More and more academics are falling foul of university conduct codes through airing their grievances online. Phil Baty and Tony Tysome report
"Get up - stand up! Keep the fight!" This was the rallying cry by Wolverhampton University senior lecturer Sal Fiore, posted to an e-mail discussion forum for "bullied academics".
Under the heading "talking is not working", he agreed with fellow posters that the groups' discussions of the problem of bullying in higher education should be augmented by more direct action - demonstrations, publicity-seeking and, in particular, lobbying for dignity-at-work laws.
"I am personally exploring themes of masculinity, aggression, oppression in models of leadership and management in higher education in the UK, and trying to get the papers published," Dr Fiore said.
"I would also like to explore the connections between bullying and leadership/management styles, which I believe create the possibility of bullies to thrive."
Then Dr Fiore made what some would say was a fatal mistake. He added a series of general allegations against his employer, named as the "school of computing and IT at Wolverhampton university", and promised to publish details and evidence shortly, "with names and surnames and evidence". Weeks later, he was sacked for gross misconduct.
Of course, the case is more complex than a simple single posting to a web discussion forum. But it has raised more general questions about academics' increasing use of electronic communications - blogs, discussion forums, group e-mails - to talk about issues relating to their employment and universities' increasing concern about controlling their brand images and reputations.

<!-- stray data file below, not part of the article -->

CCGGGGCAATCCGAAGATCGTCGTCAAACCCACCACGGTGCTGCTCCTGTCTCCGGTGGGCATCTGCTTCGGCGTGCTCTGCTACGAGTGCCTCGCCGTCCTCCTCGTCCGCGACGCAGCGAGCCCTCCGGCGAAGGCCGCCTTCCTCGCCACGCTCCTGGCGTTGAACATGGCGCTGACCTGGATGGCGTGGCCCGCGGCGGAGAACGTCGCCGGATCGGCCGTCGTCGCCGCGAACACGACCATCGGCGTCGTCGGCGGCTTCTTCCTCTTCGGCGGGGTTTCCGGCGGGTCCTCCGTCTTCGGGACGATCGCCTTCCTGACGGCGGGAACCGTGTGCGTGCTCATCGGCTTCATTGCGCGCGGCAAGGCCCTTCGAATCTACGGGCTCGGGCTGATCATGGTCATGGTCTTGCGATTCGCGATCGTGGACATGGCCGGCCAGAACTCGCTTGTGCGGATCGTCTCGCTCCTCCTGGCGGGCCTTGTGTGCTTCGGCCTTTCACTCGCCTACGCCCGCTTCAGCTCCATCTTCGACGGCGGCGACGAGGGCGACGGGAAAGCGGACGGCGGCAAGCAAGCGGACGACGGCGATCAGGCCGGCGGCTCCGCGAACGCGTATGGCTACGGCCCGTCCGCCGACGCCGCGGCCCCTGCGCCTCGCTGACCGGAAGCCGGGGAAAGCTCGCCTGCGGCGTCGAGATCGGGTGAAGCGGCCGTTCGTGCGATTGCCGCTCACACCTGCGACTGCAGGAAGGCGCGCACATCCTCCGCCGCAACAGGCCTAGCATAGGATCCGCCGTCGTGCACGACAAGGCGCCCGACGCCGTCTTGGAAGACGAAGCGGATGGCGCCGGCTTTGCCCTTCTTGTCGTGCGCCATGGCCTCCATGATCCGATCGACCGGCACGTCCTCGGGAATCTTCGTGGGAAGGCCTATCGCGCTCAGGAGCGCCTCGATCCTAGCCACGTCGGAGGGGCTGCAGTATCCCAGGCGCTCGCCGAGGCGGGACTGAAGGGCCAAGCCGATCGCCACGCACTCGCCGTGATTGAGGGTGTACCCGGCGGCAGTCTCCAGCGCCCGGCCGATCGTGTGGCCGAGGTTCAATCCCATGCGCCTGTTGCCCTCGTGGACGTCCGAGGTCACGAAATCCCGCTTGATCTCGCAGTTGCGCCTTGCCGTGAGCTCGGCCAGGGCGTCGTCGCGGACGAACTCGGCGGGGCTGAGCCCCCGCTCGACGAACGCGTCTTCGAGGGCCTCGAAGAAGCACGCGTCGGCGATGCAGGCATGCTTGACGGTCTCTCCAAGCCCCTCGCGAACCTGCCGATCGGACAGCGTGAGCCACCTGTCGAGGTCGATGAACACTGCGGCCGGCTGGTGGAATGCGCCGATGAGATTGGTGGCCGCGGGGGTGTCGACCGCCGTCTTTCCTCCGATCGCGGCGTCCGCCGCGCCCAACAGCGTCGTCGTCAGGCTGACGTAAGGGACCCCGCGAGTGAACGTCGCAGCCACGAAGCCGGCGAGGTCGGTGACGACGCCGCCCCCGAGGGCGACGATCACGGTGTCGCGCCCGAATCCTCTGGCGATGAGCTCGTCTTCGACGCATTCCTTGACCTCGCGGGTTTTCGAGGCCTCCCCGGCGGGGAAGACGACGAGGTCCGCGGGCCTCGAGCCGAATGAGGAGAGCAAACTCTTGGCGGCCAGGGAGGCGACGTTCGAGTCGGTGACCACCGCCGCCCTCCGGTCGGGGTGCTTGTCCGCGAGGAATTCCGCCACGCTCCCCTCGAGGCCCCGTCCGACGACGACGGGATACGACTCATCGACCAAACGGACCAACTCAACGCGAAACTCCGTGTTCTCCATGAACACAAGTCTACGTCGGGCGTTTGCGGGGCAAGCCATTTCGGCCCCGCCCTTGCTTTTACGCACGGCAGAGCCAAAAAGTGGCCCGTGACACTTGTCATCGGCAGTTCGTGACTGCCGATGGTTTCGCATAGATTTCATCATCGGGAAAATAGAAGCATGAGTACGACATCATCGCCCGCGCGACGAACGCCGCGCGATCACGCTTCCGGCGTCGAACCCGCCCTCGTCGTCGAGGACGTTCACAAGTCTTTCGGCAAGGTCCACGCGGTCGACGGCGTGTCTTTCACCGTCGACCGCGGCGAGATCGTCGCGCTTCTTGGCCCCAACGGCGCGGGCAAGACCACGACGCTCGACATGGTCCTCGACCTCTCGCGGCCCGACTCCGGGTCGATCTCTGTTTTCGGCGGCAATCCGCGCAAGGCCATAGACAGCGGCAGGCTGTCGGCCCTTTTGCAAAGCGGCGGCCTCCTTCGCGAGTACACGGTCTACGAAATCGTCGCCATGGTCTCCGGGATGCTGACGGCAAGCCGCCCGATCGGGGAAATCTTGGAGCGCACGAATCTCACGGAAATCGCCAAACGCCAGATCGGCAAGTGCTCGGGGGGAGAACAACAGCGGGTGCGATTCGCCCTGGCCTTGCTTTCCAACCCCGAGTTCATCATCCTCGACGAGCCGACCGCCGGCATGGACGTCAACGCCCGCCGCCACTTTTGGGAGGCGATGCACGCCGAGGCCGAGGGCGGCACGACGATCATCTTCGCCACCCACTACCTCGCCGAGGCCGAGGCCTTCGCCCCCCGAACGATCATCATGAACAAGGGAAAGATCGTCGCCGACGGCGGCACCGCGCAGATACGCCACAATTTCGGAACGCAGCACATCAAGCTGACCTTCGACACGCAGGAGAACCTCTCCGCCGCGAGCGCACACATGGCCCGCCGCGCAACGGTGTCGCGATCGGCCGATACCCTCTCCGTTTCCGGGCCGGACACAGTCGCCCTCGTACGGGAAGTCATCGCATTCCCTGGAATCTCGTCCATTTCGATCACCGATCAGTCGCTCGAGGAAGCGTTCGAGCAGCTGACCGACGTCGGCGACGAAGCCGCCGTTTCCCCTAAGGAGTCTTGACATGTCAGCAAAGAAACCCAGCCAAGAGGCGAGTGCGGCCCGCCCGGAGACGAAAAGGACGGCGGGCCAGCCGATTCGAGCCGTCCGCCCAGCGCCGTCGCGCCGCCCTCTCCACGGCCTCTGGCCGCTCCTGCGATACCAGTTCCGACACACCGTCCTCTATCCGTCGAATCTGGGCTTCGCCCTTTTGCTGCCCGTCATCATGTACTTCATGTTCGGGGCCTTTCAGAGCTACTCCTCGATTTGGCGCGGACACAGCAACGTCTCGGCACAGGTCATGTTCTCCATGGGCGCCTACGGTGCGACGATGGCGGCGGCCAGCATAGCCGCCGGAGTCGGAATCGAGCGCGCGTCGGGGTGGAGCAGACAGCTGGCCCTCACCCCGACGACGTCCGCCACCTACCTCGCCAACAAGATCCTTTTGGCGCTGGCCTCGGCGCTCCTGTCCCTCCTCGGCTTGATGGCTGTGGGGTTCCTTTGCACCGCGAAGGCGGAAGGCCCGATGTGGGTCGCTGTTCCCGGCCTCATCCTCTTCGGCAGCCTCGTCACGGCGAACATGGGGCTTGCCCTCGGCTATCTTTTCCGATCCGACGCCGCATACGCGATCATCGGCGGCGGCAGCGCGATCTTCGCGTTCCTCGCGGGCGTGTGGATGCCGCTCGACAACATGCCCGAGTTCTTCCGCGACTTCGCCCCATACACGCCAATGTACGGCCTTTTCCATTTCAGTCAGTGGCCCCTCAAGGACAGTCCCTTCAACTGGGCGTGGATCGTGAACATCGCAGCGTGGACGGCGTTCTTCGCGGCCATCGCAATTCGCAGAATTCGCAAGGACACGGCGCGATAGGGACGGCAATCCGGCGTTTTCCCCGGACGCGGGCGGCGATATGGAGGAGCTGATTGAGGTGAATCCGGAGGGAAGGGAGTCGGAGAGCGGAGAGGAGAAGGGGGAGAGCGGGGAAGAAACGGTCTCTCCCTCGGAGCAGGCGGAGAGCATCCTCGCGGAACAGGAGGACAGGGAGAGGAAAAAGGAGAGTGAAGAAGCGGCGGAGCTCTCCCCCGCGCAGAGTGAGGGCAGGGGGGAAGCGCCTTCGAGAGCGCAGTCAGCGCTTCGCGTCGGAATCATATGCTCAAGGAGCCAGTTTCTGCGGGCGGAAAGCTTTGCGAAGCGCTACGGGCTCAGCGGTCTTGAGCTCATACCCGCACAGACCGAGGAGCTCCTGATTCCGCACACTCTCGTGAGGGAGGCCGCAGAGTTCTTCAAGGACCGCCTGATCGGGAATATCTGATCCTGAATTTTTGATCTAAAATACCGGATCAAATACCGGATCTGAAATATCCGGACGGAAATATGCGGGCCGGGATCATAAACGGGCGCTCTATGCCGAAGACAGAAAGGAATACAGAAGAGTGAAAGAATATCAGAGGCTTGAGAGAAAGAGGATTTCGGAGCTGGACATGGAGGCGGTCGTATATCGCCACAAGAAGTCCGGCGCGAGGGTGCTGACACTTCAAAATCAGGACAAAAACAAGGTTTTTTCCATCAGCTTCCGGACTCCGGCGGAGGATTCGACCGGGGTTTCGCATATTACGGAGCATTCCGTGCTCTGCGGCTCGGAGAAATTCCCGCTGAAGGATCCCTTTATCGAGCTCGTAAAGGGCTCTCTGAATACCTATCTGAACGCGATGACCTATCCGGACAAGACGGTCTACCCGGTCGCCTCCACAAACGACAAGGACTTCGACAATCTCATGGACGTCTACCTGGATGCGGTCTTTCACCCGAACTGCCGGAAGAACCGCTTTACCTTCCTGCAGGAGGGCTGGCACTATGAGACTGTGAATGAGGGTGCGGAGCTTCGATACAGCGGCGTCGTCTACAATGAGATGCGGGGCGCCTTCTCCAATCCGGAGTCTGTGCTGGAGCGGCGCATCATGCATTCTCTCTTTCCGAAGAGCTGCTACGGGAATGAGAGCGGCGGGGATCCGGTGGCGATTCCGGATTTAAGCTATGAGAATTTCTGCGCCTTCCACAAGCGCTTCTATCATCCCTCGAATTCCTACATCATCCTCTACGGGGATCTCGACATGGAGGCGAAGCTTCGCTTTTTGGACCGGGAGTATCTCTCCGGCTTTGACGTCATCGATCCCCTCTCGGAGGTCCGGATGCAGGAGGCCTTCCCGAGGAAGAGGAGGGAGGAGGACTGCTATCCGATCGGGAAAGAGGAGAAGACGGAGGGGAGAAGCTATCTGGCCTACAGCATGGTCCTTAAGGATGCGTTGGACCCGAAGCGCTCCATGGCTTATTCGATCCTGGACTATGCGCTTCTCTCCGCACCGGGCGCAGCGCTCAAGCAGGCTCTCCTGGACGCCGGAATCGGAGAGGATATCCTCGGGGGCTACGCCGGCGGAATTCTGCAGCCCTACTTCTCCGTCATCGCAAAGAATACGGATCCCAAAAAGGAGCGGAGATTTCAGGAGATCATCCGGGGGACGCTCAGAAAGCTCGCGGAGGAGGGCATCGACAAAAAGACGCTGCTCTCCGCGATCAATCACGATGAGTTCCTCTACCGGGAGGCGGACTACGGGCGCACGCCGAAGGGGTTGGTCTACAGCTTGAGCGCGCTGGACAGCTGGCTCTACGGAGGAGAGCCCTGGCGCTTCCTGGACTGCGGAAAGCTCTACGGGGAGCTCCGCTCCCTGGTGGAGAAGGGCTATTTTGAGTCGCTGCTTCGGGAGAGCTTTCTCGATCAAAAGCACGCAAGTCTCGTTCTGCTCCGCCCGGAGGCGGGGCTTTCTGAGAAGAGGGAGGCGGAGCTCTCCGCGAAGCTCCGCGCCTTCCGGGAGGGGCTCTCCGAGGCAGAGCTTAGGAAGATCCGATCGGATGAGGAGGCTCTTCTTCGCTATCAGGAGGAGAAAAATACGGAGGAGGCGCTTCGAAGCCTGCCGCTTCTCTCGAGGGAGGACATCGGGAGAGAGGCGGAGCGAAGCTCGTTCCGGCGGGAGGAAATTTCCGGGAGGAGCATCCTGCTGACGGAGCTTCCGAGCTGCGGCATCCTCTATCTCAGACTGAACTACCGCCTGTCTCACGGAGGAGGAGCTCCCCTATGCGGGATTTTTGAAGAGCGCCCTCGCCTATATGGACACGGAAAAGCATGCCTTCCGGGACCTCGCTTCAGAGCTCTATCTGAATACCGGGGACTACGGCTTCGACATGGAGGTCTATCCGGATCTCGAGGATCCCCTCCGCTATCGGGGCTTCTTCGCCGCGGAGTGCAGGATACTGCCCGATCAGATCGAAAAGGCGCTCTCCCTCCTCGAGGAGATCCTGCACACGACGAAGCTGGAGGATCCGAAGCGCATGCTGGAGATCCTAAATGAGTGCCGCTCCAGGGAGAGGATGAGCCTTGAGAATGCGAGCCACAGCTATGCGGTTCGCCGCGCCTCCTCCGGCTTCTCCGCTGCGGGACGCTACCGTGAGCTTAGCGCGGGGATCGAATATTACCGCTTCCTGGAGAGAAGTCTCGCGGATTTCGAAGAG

The case has also raised fundamental questions about academic freedom: the right, enshrined in the 1988 Education Act, to "question received wisdom" and "to put forward controversial or unpopular opinions" without fear of reprisals.
Does this, academics asked this week, extend to their right to question the "wisdom" of their employers and paymasters in public?
In Dr Fiore's case, there had been a history of problems with his employment. He had suffered stress-related illnesses and had been raising a number of concerns. He had been given a formal warning in early 2006 over his conduct towards colleagues. This included a group e-mail he had sent to his colleagues in the School of Computing, which subjected named members of staff to strong criticism.
The "gross misconduct" case that led to his dismissal also included further charges of using "school-wide e-mail to make personal criticism of a member of staff". "Via the medium of e-mails to both internal and external recipients... you openly criticised the actions of your dean of school," read one part of his charge sheet. "Your actions have the potential to bring the school in particular and the university in general into disrepute."
Collectively, his actions had "irrevocably destroyed the mutual trust and respect with staff and line management", personnel services manager Rob Cutler told a disciplinary hearing last month.